Bruce Road 3: A Colonization Road linked prospective settlers to undeveloped Crown Lands and a new life.
In this column, much has been written about the impact of roads, especially the Garafraxa Road, on the settlement of this area. However, another road was equally important as a link between the Grey-Bruce area and the southern parts of the Canadian colony.
The next time you are out for a drive, head to Southampton. Follow Highway 21 towards Port Elgin. About halfway between these two resort communities, turn left on Bruce County Road 3, heading towards Paisley.
You are now on an extension of the Elora Road.
This road was a major access route for settlers wishing to colonize the Saugeen area.
The Garafraxa Road and other earlier colonization roads in Upper Canada had been built under the supervision of the Crown Lands Department and were financed through annual grants from the Colonial Parliament. However, this scenario changed in 1852 with the creation of the Bureau of Agriculture. Recognizing the need to develop the hinterlands of the colony as farm land, the newly created bureau quickly got involved in road building projects throughout the colony.
On Sept. 14, 1853, the minister of agriculture submitted to the governor-in-council a plan to build two roads which would connect the County of Bruce to the rest of the colony. One of these proposed routes was the Elora Road.
Upon the adoption of the scheme, David Gibson, public land surveyor, was appointed to supervise the building of the Elora Road. Gibson was a highly regarded surveyor. However, he had an interesting past. In 1837, he had been a prominent supporter of William Lyon Mackenzie's rebellion. Gibson served as comptroller in Mackenzie's provisional revolutionary government.
After the rebellion was quashed, Gibson was indicted for high treason. Ironically, 15 years later, he was a prominent civil servant in the colonial government of the day.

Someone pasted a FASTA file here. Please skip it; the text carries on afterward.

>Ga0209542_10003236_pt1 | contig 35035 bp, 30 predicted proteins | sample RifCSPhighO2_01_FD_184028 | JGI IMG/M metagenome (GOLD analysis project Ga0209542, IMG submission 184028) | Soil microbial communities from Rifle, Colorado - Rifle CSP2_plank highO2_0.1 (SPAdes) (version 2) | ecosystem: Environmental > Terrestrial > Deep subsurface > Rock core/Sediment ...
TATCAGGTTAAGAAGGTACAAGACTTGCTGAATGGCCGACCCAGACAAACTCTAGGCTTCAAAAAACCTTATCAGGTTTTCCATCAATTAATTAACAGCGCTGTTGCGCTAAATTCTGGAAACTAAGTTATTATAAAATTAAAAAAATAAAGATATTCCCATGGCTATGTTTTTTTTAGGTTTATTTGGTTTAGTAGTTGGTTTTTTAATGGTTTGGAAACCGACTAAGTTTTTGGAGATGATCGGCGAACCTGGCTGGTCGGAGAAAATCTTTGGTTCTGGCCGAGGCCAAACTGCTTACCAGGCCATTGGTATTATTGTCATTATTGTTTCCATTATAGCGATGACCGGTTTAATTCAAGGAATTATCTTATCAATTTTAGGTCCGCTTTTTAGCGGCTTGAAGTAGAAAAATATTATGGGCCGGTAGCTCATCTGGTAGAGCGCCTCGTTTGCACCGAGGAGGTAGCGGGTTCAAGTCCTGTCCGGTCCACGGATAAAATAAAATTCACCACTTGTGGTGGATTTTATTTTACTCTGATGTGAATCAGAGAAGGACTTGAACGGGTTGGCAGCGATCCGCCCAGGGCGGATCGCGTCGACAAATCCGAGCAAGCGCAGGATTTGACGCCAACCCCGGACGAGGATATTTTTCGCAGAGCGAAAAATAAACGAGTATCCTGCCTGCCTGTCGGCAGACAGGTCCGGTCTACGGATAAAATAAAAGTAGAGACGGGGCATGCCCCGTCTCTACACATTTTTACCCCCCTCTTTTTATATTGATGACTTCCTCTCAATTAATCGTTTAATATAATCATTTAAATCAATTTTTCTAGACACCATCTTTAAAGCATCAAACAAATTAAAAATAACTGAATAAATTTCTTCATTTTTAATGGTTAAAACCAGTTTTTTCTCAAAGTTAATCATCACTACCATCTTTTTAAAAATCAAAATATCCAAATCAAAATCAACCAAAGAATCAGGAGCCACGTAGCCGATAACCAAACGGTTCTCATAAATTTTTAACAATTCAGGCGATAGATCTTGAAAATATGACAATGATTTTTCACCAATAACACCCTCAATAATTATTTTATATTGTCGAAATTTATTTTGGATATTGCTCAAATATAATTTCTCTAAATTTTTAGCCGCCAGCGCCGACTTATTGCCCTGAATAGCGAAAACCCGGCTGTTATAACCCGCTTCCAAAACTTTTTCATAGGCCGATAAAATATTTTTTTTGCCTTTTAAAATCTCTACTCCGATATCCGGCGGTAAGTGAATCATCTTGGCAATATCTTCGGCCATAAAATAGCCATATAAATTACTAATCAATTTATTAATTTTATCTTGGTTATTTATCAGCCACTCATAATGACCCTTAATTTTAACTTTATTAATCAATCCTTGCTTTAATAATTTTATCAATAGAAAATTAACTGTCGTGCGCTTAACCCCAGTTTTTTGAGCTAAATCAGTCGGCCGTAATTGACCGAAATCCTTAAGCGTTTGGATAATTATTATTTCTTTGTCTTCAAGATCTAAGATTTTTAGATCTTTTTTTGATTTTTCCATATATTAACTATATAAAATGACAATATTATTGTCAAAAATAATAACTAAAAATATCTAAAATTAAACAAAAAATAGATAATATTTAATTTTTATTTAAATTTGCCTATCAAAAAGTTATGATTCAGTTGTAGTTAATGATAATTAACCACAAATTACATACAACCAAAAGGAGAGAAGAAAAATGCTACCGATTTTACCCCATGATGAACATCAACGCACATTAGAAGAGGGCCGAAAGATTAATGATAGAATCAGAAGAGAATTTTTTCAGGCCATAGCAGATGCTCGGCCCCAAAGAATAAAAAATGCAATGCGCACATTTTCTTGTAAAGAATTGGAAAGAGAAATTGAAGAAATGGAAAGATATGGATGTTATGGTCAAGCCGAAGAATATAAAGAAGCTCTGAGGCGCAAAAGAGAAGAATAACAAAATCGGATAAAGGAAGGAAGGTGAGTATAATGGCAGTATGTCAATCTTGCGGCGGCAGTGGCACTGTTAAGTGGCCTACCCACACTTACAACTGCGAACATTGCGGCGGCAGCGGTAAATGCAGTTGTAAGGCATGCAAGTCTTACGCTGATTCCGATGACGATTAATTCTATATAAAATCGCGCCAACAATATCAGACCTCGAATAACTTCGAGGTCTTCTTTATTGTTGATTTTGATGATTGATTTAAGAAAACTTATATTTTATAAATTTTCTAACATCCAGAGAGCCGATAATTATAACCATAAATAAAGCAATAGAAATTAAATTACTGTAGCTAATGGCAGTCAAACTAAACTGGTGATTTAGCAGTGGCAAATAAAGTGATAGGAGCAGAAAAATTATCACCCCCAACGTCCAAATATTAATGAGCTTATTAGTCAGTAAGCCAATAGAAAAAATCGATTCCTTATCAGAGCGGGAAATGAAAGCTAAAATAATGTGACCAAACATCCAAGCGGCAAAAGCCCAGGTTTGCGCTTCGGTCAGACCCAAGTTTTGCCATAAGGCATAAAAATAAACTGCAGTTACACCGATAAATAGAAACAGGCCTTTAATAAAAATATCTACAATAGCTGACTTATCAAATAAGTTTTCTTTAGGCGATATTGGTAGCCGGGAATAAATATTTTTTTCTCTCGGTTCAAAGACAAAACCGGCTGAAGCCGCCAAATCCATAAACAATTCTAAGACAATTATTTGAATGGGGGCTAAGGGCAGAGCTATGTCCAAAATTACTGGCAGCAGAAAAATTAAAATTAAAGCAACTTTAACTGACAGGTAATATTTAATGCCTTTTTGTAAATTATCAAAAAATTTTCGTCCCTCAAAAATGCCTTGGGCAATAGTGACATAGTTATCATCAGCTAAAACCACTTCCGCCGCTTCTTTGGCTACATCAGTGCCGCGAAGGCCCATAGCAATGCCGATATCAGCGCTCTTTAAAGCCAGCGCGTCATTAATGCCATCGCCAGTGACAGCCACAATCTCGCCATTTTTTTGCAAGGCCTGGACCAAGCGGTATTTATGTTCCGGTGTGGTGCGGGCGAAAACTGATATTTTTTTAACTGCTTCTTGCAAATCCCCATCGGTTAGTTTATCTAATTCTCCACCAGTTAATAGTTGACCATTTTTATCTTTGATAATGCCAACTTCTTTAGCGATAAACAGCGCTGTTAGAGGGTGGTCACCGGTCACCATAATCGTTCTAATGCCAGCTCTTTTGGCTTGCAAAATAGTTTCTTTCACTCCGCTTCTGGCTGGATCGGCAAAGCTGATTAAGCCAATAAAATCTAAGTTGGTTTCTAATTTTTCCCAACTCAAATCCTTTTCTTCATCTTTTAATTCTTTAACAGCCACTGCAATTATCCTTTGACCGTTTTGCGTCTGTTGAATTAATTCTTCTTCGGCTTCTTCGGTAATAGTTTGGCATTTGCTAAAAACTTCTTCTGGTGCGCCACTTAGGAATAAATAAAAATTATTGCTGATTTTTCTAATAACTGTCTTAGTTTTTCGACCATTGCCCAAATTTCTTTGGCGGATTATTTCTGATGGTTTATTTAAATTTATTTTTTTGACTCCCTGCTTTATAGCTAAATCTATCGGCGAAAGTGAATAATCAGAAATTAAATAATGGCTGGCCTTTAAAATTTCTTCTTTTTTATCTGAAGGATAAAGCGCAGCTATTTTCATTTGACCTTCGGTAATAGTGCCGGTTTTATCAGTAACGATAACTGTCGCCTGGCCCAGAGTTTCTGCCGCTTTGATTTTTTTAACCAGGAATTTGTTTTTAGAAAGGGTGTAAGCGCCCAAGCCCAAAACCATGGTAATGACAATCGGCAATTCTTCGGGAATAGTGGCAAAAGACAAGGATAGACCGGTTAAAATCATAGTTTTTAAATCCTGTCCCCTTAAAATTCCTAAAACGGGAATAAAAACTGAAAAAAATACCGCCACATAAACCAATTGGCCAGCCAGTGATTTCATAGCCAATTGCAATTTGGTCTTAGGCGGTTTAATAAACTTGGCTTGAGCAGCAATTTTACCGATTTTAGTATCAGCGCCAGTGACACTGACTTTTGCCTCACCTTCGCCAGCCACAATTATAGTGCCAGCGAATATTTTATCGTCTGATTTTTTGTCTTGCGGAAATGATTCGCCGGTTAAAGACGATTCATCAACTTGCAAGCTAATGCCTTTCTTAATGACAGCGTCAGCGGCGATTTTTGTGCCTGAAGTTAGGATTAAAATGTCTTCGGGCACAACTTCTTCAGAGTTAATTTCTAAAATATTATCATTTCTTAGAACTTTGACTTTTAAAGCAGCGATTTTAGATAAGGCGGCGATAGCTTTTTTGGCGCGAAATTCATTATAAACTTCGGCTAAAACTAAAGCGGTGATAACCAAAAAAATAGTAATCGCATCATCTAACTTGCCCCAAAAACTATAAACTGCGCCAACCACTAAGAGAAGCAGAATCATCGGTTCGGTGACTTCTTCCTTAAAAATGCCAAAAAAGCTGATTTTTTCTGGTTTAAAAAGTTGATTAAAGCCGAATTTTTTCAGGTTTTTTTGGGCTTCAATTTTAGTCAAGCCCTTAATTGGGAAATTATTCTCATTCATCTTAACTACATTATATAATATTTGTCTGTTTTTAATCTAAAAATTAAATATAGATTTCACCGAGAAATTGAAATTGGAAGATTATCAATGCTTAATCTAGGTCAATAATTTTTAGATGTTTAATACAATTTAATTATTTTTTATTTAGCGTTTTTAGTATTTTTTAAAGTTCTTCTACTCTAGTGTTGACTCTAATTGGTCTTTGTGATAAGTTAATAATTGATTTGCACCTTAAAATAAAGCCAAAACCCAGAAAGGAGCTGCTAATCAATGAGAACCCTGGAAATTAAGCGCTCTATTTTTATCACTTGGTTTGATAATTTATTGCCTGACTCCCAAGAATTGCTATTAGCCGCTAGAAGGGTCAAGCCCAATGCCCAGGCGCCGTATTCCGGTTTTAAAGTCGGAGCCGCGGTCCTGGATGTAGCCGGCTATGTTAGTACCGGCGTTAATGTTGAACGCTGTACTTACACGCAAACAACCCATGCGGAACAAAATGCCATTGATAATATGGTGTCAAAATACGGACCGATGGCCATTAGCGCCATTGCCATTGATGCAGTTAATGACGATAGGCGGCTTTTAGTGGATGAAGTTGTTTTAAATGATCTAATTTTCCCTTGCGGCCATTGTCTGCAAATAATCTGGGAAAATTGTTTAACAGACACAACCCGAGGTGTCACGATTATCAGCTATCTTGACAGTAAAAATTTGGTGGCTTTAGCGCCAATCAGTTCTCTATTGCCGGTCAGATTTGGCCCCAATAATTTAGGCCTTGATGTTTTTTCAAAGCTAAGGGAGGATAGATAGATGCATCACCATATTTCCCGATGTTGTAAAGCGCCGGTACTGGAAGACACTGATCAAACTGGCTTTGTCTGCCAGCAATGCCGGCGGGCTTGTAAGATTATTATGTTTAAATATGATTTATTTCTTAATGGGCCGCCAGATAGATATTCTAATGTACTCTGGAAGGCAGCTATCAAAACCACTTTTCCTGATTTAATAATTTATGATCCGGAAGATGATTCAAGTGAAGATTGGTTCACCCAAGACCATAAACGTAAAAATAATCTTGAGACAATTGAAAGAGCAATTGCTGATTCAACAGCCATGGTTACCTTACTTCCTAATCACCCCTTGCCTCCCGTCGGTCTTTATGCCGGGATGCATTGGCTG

To finance the Elora Road as well as the other colonization roads, the government enacted a bill which gave a percentage of the sale of school and Crown lands towards road construction in the same counties. This was an important action by the government as road building was an expensive and time-consuming endeavour.
Two years after the plans for the Elora Road had been initially approved, the financial statement from the government revealed that, as of Dec. 31, 1855, the expenditures made on the Elora and Saugeen roads totalled 5,001 pounds, 18 s., and 7 d.
Colonization of the area coincided with construction of the road. Some settlers had squatted on the unsurveyed land since 1851 and these original inhabitants played a large role in the early formation of the communities along the road. In late 1853, the first settlers formally laid claim to land around the present-day site of Mildmay.
Today, when one drives north on the Elora Road, a sign arching over the road as you enter Mildmay proudly states, "Mildmay: Gateway to the Bruce."
There are many other communities along the Elora Road (Bruce Road 3). Each boasts architecture reflecting various eras of almost a century and a half of settlement in the area.
The Elora Road has provided a communication and transportation link to the larger markets in the area. One community is the site of one of the first area post offices. Burgoyne's post office was established in 1853.
September 1854 marked an important date in Bruce County history. On that date, between 2,000 and 3,000 would-be settlers crowded into the small port community of Southampton. Accommodations were so scarce many of the newcomers slept on the beach.
Their mission was to buy the Crown lands available in southern Bruce County, and any inconvenience was overlooked because of the desire to claim the prized farm land which was being offered.
Today, as you drive on Bruce road No. 3, the scenery of rolling farmland and crossing rivers and streams such as the Saugeen River, provides a truly pastoral setting to enjoy.
The well-kept farms, the large herds of beef cattle are a testament to the reputation Bruce County has achieved as one of the foremost beef producing counties in the province of Ontario.
I suggest that if you are looking for a nice drive on a Sunday afternoon, check out Bruce Road 3.
A version of this story first appeared in my Local History column in the Owen Sound Sun Times in 2002.
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